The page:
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Netflix Admits Streaming Competition Is Eating Its Lunch

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Netflix had its quarterly earnings on Thursday, and it was not good. But aside from the numbers that Netflix announced, what was more important was the competition. For the first time ever, Netflix admitted that the streaming competition is hampering its growth. And that is likely to continue as more competition hits the market.

Netflix normally dismisses any competition as a blip on the radar. As Netflix has so much content that is available for its users to watch. But that’s different this time around. Netflix does also like to mention that it is only about 10% of US television screen time, leaving a lot of room to grow and a lot of room for competitors.

Remember, Netflix does compete against a lot of things. It even mentions that it competes against Sleep. So it’s not just HBO MAX, Hulu, and other streaming services.

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Netflix’s price increases likely won’t help

Last week, Netflix announced it was raising prices (again) in the US and Canada. Bringing the Standard plan to $15.50, and the Premium plan to $20. Which makes it more expensive than every other streaming service. Even HBO MAX, which is $14.99 without ads (there’s an ad-supported tier for $9.99).

That’s going to make it tougher for Netflix to grow and gain more subscribers. Thus, in its guidance on the earnings call on Thursday, Netflix mentioned it expects to add 2.5 million subscribers for the first quarter of 2022. That’s lower than the 3.98 million it added in Q1 2021. But it’s also far lower than the 6.93 million that analysts were expecting. Which led the stock to sell off over 20% in after-hours trading. Basically wiping out its gains for the past four years.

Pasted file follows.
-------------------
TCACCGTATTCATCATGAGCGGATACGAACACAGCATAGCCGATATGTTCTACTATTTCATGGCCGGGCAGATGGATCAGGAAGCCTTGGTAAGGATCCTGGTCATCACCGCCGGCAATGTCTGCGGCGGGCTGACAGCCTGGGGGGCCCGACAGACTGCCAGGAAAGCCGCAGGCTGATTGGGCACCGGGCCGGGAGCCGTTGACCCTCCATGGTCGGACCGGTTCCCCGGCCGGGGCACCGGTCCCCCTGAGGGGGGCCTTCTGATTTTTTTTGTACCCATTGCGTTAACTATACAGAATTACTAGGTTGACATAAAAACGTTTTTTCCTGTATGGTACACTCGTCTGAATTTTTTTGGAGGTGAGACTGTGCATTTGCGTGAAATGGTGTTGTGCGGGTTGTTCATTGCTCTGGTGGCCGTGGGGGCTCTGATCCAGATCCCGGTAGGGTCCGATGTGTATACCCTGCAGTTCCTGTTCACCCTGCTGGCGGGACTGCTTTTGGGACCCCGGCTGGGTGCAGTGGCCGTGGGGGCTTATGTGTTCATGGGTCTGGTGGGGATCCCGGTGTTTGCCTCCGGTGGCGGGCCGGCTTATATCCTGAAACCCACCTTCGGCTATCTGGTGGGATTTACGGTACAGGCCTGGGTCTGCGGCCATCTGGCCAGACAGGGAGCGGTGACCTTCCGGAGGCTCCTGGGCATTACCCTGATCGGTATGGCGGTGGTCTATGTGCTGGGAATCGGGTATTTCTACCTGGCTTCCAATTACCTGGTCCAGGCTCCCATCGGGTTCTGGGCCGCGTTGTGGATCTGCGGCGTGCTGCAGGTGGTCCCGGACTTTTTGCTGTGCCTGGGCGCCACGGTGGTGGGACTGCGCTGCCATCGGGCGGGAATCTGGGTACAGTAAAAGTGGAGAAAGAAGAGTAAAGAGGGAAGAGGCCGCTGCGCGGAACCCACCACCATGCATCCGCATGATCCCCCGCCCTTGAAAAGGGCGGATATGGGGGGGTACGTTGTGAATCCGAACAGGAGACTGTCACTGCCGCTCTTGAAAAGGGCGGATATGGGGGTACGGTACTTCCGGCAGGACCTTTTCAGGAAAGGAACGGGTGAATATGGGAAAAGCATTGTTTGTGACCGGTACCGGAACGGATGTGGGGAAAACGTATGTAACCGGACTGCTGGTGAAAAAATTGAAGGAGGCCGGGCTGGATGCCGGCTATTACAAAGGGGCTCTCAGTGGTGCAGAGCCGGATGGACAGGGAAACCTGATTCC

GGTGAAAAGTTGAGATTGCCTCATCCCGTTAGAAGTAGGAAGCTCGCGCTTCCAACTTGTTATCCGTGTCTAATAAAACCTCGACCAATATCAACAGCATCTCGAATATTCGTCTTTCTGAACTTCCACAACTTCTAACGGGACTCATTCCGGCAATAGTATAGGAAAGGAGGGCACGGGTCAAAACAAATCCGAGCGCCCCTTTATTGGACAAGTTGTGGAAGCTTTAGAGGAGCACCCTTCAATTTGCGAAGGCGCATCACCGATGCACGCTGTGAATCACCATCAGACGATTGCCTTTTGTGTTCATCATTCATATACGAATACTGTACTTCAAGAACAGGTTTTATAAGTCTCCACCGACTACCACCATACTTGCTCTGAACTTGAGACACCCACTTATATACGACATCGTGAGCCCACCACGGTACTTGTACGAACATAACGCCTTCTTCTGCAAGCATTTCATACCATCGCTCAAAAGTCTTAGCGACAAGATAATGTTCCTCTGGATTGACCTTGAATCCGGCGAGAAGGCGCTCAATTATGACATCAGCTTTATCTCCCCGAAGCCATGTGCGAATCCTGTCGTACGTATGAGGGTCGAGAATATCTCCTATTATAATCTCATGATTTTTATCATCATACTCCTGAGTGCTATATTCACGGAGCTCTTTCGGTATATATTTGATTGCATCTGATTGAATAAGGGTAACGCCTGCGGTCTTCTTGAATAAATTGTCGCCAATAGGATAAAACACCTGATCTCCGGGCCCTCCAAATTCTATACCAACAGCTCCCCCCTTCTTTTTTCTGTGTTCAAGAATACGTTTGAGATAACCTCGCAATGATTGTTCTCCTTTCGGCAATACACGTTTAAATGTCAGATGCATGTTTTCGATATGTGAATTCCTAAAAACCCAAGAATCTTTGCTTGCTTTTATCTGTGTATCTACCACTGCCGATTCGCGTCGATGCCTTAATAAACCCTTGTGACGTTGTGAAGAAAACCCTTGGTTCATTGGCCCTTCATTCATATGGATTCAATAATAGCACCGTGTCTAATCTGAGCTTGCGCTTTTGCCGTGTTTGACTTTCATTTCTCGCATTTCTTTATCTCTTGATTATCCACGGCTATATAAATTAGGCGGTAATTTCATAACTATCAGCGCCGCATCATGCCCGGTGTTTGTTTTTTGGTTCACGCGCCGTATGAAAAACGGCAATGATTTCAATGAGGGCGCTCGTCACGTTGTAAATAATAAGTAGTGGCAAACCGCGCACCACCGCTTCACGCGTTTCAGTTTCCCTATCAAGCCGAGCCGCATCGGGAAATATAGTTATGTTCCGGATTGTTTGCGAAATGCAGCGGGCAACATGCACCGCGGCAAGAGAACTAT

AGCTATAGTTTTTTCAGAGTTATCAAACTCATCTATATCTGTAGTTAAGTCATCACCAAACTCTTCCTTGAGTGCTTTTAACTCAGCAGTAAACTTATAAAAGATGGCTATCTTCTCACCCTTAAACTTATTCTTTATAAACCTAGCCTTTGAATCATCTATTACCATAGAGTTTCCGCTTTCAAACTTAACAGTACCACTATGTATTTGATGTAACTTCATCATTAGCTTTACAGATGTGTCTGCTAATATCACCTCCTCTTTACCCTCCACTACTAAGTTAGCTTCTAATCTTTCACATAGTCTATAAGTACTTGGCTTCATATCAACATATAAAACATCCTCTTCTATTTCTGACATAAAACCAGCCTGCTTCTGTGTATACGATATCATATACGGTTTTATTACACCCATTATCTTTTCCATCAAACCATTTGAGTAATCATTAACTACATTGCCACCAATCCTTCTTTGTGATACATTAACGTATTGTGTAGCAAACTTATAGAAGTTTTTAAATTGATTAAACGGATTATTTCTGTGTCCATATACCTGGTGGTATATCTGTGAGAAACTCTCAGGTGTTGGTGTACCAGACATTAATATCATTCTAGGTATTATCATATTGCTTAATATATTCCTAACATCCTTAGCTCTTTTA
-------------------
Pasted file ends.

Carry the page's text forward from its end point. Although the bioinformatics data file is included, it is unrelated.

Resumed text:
This is likely going to be the same case for other streaming companies like Disney. While they all experienced exponential growth in 2020 and 2021 due to so many of us being stuck at home, now people are out, and back at work. And not needing to have these streaming subscriptions anymore.

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But I wouldn’t be surprised to see Netflix see even fewer adds in the first quarter of 2021, especially with these price increases. Churn is likely to be much larger than usual.